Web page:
All Photographs and Copy are Coryright MEL BIRNKRANT
Some of the imagery is Copyright The Walt Disney Company
THE MEL BIRNKRANT COLLECTION
A Guided Tour of
There are many Fascinating facets to collecting, and if one enters into the activity, wholeheartedly, amazing things can happen. One can be swept away by the belief that Fate and Destiny are at play. Gratifying, is the treasure earned by hard work and effort. Making sure you’re in the right place, at the right time, following the slimmest lead, and digging doggedly, all these activities require effort, and that effort is often justifiably rewarded. Does Fate play a role in these discoveries that you worked so hard, while loving every minute of it, to achieve? Maybe! Maybe, Destiny offered you the lead that you pursued with perseverance, guiding you to be at a certain place, at a certain moment , when a van pulled up, and began to unpack.
On the other hand, there are moments when, through no effort of your own, Fate, alone, decrees that some great thing will come your way. A kind of a gratuitous surprise, like a puppy in a basket, left on your doorstep, in the dead of night, that you willingly adopt, and who grows up to be your best friend, and one of the great joys of your life. That is one of those times, when Destiny decides what gifts will be bestowed upon you. And you are so overwhelmed by your good fortune that you dare not break the spell of the euphoria to question why.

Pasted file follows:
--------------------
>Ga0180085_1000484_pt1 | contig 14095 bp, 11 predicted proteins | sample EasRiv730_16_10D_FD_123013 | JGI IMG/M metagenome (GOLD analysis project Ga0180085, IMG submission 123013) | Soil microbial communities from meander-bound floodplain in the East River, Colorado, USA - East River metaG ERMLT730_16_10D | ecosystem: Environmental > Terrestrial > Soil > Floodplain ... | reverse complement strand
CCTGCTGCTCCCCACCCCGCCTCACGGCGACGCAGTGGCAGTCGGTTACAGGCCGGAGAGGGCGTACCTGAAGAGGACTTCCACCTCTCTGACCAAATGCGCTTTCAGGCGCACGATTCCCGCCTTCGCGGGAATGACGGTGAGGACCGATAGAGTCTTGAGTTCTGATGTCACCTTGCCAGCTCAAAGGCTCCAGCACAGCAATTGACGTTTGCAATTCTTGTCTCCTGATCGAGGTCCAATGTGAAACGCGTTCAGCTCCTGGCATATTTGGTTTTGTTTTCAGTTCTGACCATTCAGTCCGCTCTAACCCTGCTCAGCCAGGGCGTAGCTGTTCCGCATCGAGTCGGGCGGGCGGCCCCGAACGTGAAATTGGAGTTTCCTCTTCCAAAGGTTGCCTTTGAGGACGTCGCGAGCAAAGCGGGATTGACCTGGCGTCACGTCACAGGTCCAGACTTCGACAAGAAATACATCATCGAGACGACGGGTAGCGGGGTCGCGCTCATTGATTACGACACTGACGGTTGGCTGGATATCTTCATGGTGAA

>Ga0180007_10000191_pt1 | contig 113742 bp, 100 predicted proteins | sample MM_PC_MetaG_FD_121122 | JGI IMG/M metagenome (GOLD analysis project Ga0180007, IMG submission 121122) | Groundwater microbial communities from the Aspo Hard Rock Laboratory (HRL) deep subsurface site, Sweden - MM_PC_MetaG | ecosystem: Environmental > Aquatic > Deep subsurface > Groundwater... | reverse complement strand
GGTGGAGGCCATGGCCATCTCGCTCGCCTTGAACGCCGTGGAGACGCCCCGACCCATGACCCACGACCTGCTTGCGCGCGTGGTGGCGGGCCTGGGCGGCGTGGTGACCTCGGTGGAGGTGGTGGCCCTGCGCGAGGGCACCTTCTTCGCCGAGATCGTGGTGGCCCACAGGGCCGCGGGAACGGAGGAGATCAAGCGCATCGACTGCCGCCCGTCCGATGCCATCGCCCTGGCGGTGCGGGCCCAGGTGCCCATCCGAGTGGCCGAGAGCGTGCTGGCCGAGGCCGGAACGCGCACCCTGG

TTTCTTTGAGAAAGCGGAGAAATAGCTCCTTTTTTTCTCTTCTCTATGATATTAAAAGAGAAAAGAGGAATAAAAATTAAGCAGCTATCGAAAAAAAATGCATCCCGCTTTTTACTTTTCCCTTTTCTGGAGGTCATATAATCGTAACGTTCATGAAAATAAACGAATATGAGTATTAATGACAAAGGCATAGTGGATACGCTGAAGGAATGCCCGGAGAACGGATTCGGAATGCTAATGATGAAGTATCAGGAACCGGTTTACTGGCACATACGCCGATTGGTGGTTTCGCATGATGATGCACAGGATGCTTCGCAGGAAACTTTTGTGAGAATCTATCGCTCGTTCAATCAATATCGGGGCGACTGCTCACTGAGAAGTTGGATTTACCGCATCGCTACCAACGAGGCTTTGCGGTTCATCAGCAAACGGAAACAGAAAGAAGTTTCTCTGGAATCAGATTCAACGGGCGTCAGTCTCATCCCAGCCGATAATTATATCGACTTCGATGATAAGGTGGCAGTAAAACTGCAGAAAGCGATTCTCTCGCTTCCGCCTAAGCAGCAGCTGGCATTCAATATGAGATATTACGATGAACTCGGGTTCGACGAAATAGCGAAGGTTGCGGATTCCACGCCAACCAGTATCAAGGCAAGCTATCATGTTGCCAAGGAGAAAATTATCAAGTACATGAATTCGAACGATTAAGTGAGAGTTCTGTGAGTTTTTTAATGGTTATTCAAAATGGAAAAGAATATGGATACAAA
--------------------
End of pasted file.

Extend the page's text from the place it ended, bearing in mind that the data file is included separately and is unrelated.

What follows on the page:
It was a moment like that, when these favorite objects were dropped into my life. Seemingly, out of nowhere, this gift was offered. Its arrival on my doorstep, figuratively speaking, was announced, ahead of time, by a letter from a young lady in England, sent to the editor of Americana Magazine, who forwarded it to me. Why Americana Magazine? Good question! I have no idea why an article about this, then young, collection appeared in the November/December 1978 issue of that magazine. Stranger still, is the fact that a picture of yours truly ended up on the cover, looking somewhat saintly with a Mickey Mouse target halo. By the way, the photo, below, was not pasted together. There was no Photoshop, in those days. What you see was actually happening in real life”. Everything is actual size, including that giant target, eight feet wide!